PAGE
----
When folded down, the well-made cloth top on the back of the Mini makes it very hard to see what’s behind you. The big windows and outside mirrors make it easy to see the sides when it’s up. The rearview mirror takes up a lot of room on the small windscreen, which makes it harder to see what’s ahead.

How good is the tech? The parent company, BMW, significantly impacts how the Mini Convertible is made. This is a good thing because the infotainment system is a BMW with a bright Mini-themed user interface. It’s easy to use and looks much more high-end than similar products. Voice commands and navigation work well and have been helpful in many situations. Apple CarPlay smartphone connectivity is standard, but since most of Mini’s competitors come with Android Auto, its absence stands out. Our test car’s Harman Kardon sound system was strong enough to make a high-quality sound over the loud noise inside.

The adaptive cruise control works well and ensures there aren’t too many gaps in traffic. None of the other systems gave us any reason to worry or act too quickly. But since this car is meant to be fun to drive, we were disappointed by how cautiously the electronic stability control was set up. Luckily, you can turn it off.

What about putting things away? The Mini Convertible could be more helpful, which isn’t a big surprise. Its trunk is hard to open and is 7.6 cubic feet in size. On the other hand, the 4.6 cubic feet of trunk space in the Mazda Miata is more valuable and easy to use.

The storage space inside is better; one person’s small items can fit in the cupholders and the cubby next to them. If you choose wireless charging, you will lose most of the storage space in the middle armrest. Even though child seat anchors are in the back seat, only the smallest booster seats will likely fit smoothly.

How well does it use gasoline? The EPA says that the John Cooper Works Convertible will get a combined 28 mpg (24 mpg in the city and 33 mpg on the highway). The drop-top Mini got a respectable 29.4 mpg over our 115-mile test route, which was true even when we drove it fast. Mini recommends using premium gas in the JCW, which is something to keep in mind.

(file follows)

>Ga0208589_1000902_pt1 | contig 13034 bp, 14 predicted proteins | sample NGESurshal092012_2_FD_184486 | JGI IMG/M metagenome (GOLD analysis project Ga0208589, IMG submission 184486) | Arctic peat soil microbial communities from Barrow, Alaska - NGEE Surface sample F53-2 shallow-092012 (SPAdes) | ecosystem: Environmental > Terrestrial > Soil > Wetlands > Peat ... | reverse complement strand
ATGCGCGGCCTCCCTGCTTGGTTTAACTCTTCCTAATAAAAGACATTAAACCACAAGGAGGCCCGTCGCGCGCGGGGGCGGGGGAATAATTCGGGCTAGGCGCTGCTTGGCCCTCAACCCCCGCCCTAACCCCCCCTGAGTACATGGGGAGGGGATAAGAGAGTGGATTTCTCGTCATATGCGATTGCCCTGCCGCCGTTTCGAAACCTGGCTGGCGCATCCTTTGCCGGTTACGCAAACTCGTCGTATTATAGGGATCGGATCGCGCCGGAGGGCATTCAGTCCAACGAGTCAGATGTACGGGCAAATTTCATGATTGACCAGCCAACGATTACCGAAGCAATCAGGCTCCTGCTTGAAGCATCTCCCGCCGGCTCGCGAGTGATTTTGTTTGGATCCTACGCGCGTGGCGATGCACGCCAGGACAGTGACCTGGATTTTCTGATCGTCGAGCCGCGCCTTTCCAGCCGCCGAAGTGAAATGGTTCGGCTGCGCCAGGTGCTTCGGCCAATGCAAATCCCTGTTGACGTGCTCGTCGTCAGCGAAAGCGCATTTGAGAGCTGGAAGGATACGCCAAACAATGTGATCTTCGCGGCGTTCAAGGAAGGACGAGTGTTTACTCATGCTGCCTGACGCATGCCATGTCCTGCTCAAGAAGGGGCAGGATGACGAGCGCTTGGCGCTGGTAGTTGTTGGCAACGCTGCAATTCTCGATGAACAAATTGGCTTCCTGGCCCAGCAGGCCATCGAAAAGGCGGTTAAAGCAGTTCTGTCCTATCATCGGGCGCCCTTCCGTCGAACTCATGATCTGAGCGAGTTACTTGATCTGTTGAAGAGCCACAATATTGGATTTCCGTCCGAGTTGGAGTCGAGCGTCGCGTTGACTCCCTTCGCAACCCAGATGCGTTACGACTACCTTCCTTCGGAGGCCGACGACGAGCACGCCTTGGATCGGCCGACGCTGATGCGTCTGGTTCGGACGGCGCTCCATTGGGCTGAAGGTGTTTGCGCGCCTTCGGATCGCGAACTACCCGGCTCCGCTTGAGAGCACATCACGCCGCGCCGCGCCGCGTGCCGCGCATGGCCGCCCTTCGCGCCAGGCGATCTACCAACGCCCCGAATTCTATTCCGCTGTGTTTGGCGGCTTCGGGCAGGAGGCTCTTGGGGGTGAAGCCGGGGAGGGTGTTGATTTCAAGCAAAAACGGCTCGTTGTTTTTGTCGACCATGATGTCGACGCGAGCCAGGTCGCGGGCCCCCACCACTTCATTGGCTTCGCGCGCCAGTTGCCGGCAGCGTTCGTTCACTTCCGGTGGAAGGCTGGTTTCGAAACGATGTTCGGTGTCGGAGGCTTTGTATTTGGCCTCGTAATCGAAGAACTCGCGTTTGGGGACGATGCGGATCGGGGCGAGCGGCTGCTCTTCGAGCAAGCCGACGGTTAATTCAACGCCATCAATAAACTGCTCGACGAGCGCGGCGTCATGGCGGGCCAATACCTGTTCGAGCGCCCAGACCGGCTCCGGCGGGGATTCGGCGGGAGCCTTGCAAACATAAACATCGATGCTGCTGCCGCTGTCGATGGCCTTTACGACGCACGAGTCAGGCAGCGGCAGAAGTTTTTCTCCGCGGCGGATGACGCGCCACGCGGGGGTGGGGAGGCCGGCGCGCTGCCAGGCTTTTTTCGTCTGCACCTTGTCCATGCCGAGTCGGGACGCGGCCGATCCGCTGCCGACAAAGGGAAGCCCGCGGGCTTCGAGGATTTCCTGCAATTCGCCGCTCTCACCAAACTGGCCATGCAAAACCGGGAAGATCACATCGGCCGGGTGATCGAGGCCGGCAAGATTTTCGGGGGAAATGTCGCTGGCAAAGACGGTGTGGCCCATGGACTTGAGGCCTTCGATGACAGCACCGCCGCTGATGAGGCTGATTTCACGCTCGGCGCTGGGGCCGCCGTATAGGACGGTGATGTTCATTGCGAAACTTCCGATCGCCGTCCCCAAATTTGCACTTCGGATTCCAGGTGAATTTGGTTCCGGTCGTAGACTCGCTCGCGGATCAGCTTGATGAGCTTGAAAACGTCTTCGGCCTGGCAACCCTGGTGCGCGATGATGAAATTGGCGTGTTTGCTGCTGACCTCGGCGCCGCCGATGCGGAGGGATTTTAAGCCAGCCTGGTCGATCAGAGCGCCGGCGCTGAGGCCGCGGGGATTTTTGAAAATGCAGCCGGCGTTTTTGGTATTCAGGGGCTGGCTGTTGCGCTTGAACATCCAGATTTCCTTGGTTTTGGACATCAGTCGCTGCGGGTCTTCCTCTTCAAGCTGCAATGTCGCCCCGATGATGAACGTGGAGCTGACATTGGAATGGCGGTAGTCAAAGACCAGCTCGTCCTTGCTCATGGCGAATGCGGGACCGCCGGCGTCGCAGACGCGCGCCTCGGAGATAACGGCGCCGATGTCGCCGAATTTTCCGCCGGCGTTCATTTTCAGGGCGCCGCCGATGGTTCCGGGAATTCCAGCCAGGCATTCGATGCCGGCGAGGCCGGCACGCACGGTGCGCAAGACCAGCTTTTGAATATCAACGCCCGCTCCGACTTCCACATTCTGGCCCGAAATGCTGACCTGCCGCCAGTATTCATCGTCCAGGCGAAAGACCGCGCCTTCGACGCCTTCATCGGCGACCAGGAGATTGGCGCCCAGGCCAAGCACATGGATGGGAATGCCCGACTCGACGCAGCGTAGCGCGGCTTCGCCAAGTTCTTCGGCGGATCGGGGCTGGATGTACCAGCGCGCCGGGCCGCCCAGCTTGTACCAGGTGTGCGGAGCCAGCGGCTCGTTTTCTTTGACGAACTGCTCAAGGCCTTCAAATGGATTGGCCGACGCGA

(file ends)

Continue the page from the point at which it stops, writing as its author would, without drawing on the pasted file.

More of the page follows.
Is it wise to buy the Convertible? When it has John Cooper Works trim, we usually say “no.” Our test vehicle costs $46,250 (including destination fees), which is about the same as a Mustang GT convertible and at least $10,000 more than a Mazda Miata with the same equipment. The Mini is a higher-end and better-built exchangeable than most others. It has few panel gaps and is made of high-quality materials. But Minis like the Cooper S that cost less are almost as well made and work almost as well.

The four-year/50,000-mile standard warranty is about average for the class. It covers everything from bumper to bumper and the powertrain. On the other hand, Mini gives you three years of free maintenance and four years of unlimited roadside assistance.

A Mini Convertible is sure to be fun and quick to drive. But the John Cooper Works trim gives you only a regular Mini. Even though it has more power, the JCW could be faster. It also drives well, though it could be more fun to operate as a Cooper S.

The Mini still has the quirky design elements and attention to detail that have made it famous. This is a great visual reminder of how much fun this little car will be once you’re out of weekday traffic. But sometimes, the JCW has used it too much. We all like driving a Mini, but we’d rather have one that is less expensive and less fancy.

It’s a good idea to spend money on the Cooper S. The bigger engine fits the car better and makes it quicker and more responsive than the standard three-cylinder engine. The Signature trim has the best value and amenities, like heated front seats and keyless entry. It also has optional features like adaptive dampers and a premium audio system. As of this writing, the Signature trim is the standard base trim.

MINI Convertible variants

The 2023 Mini Convertible comes in the Cooper, Cooper S, and John Cooper Works trims (also called JCW). What makes them different is the engine under the hood. There are also two sub-trims, Signature and Iconic, that show how many features each car has.

2023 Mini Convertible Video Review